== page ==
When is it bad to kill a credit card?
Dear Credit Card Adviser,
I have six unsecured credit cards I plan to pay off this year. I have a long history with two of the credit cards. I would like to keep one of them with the highest limit for emergencies. I'm confused about what to do because in the next year or so, I plan to purchase my first home. I have heard so many stories about not closing them because it could drop my credit score. I feel that once paid in full, I should close the cards because there's no need to keep them open. Plus, I still get charged a monthly fee of $6 per card whether I use it or not. Please give me a better understanding of how I should handle closing the credit cards for my future housebuying. Thanks.
It's great you're trying to get your cards in order, so to speak, long before applying for a home loan. One factor your lender will consider is your credit score. For that reason, you'll want to avoid making mistakes that could cost you a lower interest rate on your mortgage.
One of those potential mistakes is closing credit card accounts without understanding how it will affect your score. Closing a credit card account by itself may not improve your credit score much. The impact may be minimal, depending on how much you owe on remaining credit cards at the time of closure.
According to myFICO.com, the popular credit score website, the amounts you owe make up 30 percent of your credit score.
Elements of your credit score
One major component in this category is how much you owe compared to your credit limits on revolving accounts such as credit cards. That ratio is figured for each credit card and across all of your credit cards. A lower utilization ratio is better for your score.
When you close a credit card account you've paid off, the credit limit from that account will no longer count toward your overall utilization. This change can inflate your utilization ratio even though you haven't taken on any additional debt.
Before closing any accounts, consider your utilization on remaining accounts. If utilization is low on individual cards and as a whole on all credit cards, it's less likely closing any account will hurt the score, says Barry Paperno, consumer affairs manager at myFICO.com. "If your utilization is under 25 percent, you're less likely to hurt your score," he says.
It doesn't matter so much when you shut down accounts. Closed credit card accounts can stay on your credit report for up to 10 years. While they're on your report, they will continue to factor into the major score categories such as length of payment history and mix of credit, with the exception of utilization.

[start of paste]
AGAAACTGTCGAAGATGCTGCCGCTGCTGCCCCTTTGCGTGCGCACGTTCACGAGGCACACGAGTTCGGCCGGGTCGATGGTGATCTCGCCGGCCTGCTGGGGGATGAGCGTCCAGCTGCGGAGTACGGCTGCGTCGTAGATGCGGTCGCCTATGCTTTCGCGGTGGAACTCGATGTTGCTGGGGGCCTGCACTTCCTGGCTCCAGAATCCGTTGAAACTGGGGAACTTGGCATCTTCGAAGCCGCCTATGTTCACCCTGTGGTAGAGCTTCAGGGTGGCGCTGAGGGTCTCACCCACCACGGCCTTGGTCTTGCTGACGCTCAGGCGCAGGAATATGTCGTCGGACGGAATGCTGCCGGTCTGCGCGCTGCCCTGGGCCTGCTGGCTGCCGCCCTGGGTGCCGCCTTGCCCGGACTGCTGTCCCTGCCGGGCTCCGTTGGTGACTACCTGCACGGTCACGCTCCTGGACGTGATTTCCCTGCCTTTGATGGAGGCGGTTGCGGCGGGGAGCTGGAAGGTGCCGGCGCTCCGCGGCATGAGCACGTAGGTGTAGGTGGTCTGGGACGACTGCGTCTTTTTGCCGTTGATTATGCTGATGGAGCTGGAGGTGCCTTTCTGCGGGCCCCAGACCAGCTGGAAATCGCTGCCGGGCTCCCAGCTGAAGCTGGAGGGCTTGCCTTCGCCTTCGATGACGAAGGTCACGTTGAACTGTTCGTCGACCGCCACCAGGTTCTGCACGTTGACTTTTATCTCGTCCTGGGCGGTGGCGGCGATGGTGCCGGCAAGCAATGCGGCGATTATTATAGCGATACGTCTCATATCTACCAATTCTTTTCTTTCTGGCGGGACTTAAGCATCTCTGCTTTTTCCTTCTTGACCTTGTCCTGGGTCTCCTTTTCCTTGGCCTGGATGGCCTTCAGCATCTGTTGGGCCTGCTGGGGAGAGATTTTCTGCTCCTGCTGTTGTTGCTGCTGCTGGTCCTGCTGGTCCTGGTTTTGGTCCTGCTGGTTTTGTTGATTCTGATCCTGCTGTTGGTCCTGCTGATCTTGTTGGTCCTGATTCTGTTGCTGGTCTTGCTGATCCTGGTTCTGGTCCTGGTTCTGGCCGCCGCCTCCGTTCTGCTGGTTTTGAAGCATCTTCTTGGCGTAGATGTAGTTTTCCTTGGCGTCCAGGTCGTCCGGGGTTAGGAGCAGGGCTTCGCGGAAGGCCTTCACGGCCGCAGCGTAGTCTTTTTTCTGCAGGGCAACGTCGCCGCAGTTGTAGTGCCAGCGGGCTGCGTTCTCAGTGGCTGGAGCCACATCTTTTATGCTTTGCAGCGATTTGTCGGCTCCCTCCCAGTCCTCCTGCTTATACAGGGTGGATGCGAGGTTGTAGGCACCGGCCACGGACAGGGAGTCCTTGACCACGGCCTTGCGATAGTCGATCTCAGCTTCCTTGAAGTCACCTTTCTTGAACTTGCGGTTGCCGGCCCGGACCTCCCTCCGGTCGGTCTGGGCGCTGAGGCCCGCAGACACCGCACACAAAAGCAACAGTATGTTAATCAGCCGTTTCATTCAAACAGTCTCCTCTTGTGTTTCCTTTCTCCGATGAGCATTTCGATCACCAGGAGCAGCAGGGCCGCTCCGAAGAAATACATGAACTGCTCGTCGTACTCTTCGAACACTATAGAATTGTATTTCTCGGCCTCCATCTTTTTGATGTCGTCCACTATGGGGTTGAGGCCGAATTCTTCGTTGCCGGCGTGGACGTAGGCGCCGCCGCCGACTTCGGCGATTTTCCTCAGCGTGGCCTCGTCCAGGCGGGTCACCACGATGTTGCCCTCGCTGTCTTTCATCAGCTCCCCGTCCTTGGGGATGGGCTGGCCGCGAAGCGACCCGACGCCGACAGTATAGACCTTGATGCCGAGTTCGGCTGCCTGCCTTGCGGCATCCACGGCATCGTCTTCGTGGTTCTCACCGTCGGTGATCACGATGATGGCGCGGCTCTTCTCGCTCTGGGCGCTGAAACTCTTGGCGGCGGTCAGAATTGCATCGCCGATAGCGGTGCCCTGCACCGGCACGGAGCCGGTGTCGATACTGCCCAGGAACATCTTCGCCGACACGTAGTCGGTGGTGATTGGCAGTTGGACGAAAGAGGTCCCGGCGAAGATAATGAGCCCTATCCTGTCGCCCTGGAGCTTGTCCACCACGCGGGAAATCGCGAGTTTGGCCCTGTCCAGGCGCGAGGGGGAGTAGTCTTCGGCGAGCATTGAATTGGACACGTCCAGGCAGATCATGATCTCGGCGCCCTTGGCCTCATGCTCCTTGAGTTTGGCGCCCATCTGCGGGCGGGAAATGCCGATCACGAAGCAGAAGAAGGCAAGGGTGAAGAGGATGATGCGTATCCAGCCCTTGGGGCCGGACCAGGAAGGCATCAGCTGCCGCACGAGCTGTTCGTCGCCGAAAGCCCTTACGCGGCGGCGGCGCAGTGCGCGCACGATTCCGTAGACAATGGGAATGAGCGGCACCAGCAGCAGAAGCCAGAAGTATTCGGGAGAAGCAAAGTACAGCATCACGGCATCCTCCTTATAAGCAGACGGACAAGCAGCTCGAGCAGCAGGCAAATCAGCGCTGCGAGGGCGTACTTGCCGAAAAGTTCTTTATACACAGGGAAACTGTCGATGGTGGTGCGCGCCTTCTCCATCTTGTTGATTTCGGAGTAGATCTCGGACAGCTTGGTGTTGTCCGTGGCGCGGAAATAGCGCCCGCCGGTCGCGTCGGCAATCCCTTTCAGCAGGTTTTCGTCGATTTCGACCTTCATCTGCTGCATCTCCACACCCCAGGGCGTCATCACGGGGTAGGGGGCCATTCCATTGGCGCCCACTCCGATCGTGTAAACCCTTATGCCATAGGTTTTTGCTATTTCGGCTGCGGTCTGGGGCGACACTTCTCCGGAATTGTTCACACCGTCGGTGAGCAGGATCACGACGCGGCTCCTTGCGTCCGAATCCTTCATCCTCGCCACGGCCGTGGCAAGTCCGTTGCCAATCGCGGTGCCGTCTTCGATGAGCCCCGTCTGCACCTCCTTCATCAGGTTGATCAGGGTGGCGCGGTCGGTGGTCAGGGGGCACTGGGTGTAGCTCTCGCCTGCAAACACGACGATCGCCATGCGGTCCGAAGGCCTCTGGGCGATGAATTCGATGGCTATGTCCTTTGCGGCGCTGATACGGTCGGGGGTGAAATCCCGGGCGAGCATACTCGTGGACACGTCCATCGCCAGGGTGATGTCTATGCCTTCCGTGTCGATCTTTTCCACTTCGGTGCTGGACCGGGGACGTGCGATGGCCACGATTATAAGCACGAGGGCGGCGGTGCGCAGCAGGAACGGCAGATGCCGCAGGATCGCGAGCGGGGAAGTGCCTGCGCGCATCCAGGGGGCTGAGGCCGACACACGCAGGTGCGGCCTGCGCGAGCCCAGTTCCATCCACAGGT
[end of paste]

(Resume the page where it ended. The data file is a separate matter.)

What's more, if there is an increase in utilization when you close some accounts, it's not a life sentence. "There's no history associated with utilization," Paperno says. By paying down remaining card balances (or charging less if you're paying balances in full each month) after shuttering some accounts, you can recover from any temporary surge in utilization.
Ideally, you would keep those accounts with high limits and long payment histories. Closing high-limit credit cards can affect overall utilization more than low-limit cards. And when closed accounts eventually come off your credit report, it could have an adverse affect on your length of credit history.
Other credit pointers:
- Keep an eye on your credit reports. Because your reports can contain score-damaging errors, it's a good idea to check your reports periodically and dispute any inaccuracies. Under federal law, you have the right to request a free copy of your credit report from the three major credit reporting agencies once every 12 months. Head to AnnualCreditReport.com to order your free copies.
- Always pay on time, even if you can only make the minimum payment. A single 30-day late payment can pummel your credit score.
- Pay down credit card balances. Once they're paid off, use them as lightly as possible.
- Avoid seeking new credit in the months leading up to a home loan application. Paperno says he "definitely" would avoid applying for new credit within six months and ideally as much as a year in advance.
- Check your credit score if you want specifics on how to improve it. Your score will come with several reason codes or score factors -- the key reasons your credit score isn't higher.
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